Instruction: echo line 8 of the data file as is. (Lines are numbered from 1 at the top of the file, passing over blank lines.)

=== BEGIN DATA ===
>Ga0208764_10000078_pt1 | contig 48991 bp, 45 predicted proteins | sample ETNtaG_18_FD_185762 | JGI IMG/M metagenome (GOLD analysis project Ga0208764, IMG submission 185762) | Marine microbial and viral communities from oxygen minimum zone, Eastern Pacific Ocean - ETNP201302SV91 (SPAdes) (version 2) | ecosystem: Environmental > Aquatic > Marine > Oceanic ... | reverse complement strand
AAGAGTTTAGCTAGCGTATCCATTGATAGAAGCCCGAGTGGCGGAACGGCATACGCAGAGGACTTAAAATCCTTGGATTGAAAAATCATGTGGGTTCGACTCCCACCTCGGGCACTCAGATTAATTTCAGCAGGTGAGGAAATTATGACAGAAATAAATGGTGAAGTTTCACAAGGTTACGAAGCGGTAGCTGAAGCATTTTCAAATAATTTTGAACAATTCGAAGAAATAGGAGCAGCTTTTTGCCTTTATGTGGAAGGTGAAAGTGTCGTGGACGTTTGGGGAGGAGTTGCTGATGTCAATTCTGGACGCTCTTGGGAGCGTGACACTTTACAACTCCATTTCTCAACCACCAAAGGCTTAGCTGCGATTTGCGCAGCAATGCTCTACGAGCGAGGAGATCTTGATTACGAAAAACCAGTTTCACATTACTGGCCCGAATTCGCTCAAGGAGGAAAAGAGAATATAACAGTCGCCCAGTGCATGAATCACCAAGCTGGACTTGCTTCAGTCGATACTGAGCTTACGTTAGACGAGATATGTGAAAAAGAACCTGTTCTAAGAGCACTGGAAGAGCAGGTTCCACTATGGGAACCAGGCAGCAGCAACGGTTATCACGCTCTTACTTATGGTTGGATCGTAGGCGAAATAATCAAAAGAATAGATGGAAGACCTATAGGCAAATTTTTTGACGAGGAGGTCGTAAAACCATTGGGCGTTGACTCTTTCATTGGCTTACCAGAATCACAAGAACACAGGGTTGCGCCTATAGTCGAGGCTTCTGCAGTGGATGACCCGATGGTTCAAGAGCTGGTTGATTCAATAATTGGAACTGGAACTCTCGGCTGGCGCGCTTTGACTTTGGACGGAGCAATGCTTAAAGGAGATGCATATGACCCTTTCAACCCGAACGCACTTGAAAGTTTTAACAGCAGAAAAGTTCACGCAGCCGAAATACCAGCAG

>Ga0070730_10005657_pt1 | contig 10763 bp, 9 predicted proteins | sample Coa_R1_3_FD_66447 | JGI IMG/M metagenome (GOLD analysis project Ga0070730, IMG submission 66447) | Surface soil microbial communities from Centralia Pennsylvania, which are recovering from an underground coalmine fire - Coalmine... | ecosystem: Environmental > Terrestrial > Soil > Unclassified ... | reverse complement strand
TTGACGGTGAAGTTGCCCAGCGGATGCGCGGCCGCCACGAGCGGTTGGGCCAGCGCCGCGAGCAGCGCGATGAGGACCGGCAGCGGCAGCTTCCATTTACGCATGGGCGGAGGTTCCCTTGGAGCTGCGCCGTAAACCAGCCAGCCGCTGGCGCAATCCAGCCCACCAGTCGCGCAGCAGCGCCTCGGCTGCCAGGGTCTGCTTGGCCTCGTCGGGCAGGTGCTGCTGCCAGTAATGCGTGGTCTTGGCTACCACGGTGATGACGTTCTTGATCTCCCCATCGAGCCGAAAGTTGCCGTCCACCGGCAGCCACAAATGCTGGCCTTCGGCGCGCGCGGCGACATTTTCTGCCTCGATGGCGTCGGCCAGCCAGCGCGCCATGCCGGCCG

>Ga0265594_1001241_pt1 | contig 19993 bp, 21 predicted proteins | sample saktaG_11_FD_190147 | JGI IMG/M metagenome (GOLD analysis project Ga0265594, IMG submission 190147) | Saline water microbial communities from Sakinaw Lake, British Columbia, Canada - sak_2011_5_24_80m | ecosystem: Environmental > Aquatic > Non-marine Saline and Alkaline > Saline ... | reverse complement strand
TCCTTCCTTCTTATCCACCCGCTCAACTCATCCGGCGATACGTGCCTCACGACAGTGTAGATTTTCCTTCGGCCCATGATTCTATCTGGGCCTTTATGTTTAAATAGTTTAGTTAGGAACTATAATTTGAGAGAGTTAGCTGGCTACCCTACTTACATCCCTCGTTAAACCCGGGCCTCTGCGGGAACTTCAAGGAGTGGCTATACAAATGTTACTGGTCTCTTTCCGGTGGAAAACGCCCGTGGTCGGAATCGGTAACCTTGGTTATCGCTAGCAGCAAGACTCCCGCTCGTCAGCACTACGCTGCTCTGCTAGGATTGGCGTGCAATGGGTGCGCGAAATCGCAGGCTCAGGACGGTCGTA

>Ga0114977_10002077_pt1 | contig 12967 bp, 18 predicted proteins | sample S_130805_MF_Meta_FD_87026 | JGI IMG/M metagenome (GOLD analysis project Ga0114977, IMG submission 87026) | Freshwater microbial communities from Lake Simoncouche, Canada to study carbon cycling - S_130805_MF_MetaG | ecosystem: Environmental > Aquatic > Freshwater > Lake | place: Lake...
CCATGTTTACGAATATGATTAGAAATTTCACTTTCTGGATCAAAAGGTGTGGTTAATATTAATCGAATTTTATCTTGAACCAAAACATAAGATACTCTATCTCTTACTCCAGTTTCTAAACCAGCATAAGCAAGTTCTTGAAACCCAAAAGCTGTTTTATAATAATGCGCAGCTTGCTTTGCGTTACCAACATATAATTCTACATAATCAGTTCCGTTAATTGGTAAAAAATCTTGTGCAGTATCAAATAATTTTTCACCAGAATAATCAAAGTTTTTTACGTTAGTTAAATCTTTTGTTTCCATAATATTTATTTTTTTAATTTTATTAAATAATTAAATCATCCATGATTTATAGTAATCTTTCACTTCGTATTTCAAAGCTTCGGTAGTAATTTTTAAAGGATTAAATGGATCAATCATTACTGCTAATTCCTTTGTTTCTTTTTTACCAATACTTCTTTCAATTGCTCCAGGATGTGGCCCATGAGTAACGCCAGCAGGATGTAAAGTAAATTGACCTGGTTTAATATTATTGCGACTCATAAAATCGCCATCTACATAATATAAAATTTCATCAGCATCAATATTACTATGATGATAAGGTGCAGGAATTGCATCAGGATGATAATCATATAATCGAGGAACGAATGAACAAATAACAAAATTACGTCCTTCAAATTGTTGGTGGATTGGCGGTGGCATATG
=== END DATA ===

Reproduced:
CCATGTTTACGAATATGATTAGAAATTTCACTTTCTGGATCAAAAGGTGTGGTTAATATTAATCGAATTTTATCTTGAACCAAAACATAAGATACTCTATCTCTTACTCCAGTTTCTAAACCAGCATAAGCAAGTTCTTGAAACCCAAAAGCTGTTTTATAATAATGCGCAGCTTGCTTTGCGTTACCAACATATAATTCTACATAATCAGTTCCGTTAATTGGTAAAAAATCTTGTGCAGTATCAAATAATTTTTCACCAGAATAATCAAAGTTTTTTACGTTAGTTAAATCTTTTGTTTCCATAATATTTATTTTTTTAATTTTATTAAATAATTAAATCATCCATGATTTATAGTAATCTTTCACTTCGTATTTCAAAGCTTCGGTAGTAATTTTTAAAGGATTAAATGGATCAATCATTACTGCTAATTCCTTTGTTTCTTTTTTACCAATACTTCTTTCAATTGCTCCAGGATGTGGCCCATGAGTAACGCCAGCAGGATGTAAAGTAAATTGACCTGGTTTAATATTATTGCGACTCATAAAATCGCCATCTACATAATATAAAATTTCATCAGCATCAATATTACTATGATGATAAGGTGCAGGAATTGCATCAGGATGATAATCATATAATCGAGGAACGAATGAACAAATAACAAAATTACGTCCTTCAAATTGTTGGTGGATTGGCGGTGGCATATG